Some believe we should add Styrofoam cups to the list of drug paraphernalia and count the addicts scattered across the country from church basements to corporate boardrooms. Caffeine -- scientifically proven to affect the central nervous system -- remains a legal "drug" of choice for millions of Americans and compatriots worldwide. However, U.S. citizens do not lead the world in caffeine consumption. That distinction belongs to adults in Sweden and Finland, who consume 400 mg per day, compared to the daily average of 210 to 238 mg consumed in the United States and Canada.
Yet despite the hype, caffeine's effects can be considered relatively mild. Unlike other social habits, such as smoking, no cases of second-hand caffeine affecting the health of passersby have been documented. In a March 1999 Pharmacological Review article compiled by Fredholm et al, Stockholm, Sweden, the research team concluded that, "there really is very little evidence that caffeine used in moderation leads to any significant negative effects on the health of the individual."
In fact, a study published in the March 2004 issue of the Journal of the American Medical Association indicates some positive effects linked to caffeine ingested via coffee consumption. Researchers suggest that study participants who regularly consumed coffee or other caffeinated beverages reduced the risk of the onset of type 2 diabetes, compared to non-coffee-drinking participants.
A stimulating subject
Caffeine is an organic substance classified as a xanthine stimulant with the molecular formula C8H10N4O2. This alkaloid can be either manufactured synthetically or derived from plants. While caffeine is most commonly extracted from tea leaves and coffee beans, other sources include guarana, maté and kola. Actually, caffeine is found in varying levels in up to 40 plant species. In its commercial, ingredient form caffeine is sold as a soft, white, odorless powder or crystal with a bitter taste.
Caffeine has FDA recognition as a GRAS ingredient or a food additive with a tolerance level of 0.02%. According to 21 CFR Sec. 182, Pt. 1180, "this substance is generally recognized as safe when used in cola-type beverages in accordance with good manufacturing practice." Naturally occurring caffeine, such as that derived from kola nuts, need not be labeled, but when used as a food additive it must appear on the ingredient label. Legal limits apply.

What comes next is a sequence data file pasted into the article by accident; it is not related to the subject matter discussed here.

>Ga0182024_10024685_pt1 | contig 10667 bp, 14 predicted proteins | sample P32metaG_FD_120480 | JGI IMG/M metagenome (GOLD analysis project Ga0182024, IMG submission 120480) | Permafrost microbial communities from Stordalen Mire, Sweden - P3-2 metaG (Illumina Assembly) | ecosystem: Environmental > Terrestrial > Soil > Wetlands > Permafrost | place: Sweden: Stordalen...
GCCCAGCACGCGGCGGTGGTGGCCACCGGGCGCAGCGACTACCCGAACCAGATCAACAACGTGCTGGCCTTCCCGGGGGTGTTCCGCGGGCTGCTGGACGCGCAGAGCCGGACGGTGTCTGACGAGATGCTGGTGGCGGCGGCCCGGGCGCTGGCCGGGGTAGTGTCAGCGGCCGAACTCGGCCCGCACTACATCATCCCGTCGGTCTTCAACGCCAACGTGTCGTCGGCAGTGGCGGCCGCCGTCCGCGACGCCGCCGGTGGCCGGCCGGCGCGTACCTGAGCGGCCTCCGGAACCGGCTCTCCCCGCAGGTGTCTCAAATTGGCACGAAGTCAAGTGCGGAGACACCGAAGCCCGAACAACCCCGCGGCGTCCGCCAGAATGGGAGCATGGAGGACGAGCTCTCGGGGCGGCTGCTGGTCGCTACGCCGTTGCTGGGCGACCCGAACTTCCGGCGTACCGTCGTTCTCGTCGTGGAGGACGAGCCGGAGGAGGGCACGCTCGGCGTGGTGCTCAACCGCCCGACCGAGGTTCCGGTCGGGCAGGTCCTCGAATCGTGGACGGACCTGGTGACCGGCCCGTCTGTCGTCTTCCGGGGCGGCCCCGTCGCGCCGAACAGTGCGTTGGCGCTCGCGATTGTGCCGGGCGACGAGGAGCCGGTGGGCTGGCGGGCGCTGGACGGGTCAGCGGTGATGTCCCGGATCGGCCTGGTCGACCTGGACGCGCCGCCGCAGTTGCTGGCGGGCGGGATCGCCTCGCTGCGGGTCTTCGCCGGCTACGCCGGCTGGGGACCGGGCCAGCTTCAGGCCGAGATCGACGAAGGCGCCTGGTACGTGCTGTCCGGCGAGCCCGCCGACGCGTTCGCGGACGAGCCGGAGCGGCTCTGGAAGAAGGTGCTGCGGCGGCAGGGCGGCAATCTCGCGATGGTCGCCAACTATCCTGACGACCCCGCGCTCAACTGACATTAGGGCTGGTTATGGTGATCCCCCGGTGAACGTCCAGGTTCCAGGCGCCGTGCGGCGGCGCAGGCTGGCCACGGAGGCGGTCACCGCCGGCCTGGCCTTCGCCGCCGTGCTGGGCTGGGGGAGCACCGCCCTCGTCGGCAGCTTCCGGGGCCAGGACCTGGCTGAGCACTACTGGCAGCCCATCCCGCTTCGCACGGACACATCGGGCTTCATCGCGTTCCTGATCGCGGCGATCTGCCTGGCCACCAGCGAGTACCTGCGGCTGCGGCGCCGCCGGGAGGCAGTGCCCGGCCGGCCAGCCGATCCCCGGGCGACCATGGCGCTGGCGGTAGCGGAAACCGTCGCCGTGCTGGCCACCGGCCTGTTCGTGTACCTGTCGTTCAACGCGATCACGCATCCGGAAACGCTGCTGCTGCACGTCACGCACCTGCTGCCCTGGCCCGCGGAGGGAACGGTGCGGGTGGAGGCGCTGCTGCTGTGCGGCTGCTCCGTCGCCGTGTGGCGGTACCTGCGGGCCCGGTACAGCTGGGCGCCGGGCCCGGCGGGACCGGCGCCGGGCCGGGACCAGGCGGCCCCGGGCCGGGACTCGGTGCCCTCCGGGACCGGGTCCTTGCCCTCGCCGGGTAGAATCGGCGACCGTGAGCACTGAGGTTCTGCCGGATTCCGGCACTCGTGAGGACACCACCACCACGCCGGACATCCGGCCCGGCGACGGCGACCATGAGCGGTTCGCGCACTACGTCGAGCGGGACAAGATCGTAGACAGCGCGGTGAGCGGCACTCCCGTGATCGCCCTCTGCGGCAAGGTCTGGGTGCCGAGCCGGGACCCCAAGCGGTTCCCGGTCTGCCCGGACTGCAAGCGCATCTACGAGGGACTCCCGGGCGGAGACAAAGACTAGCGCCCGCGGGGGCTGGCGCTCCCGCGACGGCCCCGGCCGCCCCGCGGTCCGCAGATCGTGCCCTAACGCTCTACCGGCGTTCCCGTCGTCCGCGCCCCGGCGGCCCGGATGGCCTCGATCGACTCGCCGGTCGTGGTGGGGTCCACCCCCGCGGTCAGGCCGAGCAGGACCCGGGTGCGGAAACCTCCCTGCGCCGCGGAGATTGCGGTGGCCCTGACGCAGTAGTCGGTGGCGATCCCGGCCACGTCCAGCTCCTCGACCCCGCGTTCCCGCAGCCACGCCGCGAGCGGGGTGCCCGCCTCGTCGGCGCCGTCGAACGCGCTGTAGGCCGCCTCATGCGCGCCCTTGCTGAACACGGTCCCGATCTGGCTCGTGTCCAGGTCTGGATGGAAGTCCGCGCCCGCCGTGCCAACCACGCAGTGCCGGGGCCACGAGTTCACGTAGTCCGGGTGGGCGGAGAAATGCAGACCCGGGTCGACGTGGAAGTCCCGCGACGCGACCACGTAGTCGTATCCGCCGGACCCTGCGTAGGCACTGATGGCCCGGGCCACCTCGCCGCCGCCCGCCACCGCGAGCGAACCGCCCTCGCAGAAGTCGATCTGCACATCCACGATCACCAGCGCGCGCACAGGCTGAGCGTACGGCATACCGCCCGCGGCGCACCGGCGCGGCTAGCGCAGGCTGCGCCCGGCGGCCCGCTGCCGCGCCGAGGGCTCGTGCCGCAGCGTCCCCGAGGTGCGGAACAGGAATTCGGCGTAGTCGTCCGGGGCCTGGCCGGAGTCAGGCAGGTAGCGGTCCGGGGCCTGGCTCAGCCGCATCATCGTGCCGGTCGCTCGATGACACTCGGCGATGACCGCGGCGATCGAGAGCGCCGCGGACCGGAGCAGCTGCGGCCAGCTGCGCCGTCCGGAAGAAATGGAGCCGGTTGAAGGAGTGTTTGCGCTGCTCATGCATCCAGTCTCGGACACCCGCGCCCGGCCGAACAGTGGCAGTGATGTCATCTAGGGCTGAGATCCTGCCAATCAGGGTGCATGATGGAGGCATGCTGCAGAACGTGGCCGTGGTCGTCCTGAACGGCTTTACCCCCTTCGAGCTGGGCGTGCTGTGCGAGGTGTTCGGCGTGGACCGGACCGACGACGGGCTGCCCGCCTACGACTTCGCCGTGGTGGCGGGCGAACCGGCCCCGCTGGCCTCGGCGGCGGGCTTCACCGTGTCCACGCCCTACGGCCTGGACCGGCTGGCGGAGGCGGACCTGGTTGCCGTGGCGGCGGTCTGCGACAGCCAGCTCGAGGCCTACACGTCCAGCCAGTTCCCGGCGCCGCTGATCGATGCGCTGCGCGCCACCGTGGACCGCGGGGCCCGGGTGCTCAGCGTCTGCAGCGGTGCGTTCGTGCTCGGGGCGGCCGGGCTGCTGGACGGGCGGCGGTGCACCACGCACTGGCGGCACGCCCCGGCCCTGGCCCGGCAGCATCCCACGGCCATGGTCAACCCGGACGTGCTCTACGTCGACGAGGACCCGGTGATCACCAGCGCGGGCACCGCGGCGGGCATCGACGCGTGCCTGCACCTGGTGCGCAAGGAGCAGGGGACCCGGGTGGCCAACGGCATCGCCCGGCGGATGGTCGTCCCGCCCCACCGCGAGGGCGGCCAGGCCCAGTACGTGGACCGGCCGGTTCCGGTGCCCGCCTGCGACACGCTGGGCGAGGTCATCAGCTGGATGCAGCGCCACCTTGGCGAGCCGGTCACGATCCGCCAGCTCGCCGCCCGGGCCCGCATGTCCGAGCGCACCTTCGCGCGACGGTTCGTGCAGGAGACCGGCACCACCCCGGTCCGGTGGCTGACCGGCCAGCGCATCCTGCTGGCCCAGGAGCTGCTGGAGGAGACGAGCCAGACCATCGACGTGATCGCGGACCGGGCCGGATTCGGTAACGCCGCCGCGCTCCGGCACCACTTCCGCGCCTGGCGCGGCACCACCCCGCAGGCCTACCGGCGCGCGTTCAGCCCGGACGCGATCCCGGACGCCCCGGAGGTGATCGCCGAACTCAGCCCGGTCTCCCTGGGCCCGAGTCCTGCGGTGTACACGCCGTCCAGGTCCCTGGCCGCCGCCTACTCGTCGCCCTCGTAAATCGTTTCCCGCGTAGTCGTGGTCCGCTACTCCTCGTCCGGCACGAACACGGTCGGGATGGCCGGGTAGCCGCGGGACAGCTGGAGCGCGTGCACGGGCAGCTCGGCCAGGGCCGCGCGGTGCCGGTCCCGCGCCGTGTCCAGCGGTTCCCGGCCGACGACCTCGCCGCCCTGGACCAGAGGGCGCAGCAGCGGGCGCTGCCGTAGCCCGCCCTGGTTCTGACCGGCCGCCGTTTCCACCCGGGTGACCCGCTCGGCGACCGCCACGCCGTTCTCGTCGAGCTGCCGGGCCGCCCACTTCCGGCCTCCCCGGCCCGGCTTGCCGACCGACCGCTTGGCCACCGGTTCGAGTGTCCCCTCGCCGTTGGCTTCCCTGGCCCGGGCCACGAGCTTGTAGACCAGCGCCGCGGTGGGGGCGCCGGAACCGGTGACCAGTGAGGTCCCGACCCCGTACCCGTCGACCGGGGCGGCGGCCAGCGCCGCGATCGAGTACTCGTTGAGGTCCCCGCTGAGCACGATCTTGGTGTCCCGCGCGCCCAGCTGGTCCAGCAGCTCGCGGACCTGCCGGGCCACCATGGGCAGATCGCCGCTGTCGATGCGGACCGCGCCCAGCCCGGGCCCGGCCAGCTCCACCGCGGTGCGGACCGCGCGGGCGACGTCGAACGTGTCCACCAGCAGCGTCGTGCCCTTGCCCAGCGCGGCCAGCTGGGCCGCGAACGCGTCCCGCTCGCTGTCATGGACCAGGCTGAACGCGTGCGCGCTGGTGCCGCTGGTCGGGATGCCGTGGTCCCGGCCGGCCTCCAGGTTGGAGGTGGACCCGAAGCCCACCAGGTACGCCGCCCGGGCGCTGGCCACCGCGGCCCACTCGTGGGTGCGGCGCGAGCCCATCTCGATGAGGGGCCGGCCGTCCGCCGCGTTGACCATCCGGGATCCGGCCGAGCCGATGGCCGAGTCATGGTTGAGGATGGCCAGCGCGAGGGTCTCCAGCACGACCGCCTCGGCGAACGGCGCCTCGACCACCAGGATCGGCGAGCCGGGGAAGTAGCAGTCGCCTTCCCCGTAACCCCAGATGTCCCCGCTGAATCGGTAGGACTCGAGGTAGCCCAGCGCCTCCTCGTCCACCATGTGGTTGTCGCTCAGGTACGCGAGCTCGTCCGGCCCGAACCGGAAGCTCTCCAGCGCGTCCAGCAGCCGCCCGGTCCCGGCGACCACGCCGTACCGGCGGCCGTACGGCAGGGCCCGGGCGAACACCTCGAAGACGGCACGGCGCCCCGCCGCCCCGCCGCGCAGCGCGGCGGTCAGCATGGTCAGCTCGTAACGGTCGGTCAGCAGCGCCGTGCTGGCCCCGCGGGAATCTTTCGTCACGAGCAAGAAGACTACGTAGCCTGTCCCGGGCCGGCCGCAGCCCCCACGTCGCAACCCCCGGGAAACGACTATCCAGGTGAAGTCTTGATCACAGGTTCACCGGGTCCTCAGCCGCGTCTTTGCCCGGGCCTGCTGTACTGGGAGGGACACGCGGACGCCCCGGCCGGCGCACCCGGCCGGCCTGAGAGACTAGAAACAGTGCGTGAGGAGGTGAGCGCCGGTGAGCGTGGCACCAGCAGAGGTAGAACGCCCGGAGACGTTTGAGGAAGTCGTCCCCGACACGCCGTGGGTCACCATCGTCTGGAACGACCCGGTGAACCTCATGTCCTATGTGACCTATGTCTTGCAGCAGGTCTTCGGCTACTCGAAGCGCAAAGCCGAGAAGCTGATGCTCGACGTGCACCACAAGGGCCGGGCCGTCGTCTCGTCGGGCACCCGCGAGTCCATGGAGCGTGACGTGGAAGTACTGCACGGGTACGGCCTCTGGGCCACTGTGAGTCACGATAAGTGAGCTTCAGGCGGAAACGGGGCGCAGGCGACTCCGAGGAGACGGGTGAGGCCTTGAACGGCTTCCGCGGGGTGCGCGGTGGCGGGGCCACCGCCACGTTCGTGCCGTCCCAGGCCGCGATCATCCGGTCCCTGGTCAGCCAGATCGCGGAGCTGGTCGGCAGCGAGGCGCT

When using caffeine in other products, an FDA spokesperson said, "FDA is silent on caffeine's use in any other form. If you were to use it in another type of food product, a company, for whatever amount and manner they are using that ingredient, should have made a self-determination that it is generally recognized as safe by other scientists -- the burden is on them that they are marketing a safe product."
In the gray area of "functional" beverages, energy drinks can sometimes exceed the recommended level. In fact, it is actually possible to consume a lethal dose of caffeine. However, it could be a case of death from drowning, as a person would have to consume the equivalent of 80 to 100 cups of coffee in rapid succession to reach a potentially fatal level.
Various websites list the caffeine content of typical beverages. Carbonated soda brands range from 34 to 70 mg per 12-oz. serving. An average chocolate bar contains 5 to 6 mg, unless extra caffeine or guarana is added. Coffee varies widely in caffeine content depending on bean type, preparation method and the serving size, among other factors. Typically, it contains an average of 50 to 75 mg per 8-oz. cup. Espresso, on the other hand, claims 40 mg for just 1 fluid oz.
While these drinks can stimulate alertness, they also can stimulate the heart. And different people have varying sensitivities to caffeine. Some attribute insomnia to those late-afternoon energy-boosting drinks -- it takes the body anywhere from four to six hours to rid itself of half the caffeine consumed in an average cup of coffee.
Energy drinks continue to grow in popularity in both the United States and Europe. Some manufacturers, such as the United Kingdom's Jordan Grand Prix brand, differentiate their products by pointing out the absence of caffeine in formulation. This could prove a smart marketing ploy as various European Union member countries move to implement new caffeine-labeling regulations agreed to in Feb. 2002 that require a warning label on beverages containing more than 150 mg of caffeine per liter. Last summer, Finland was the first country to institute this new rule. For example, Red Bull, which contains 80 mg of caffeine per 250 ml, or 320 mg per liter, must now state "high caffeine content" on the product label.
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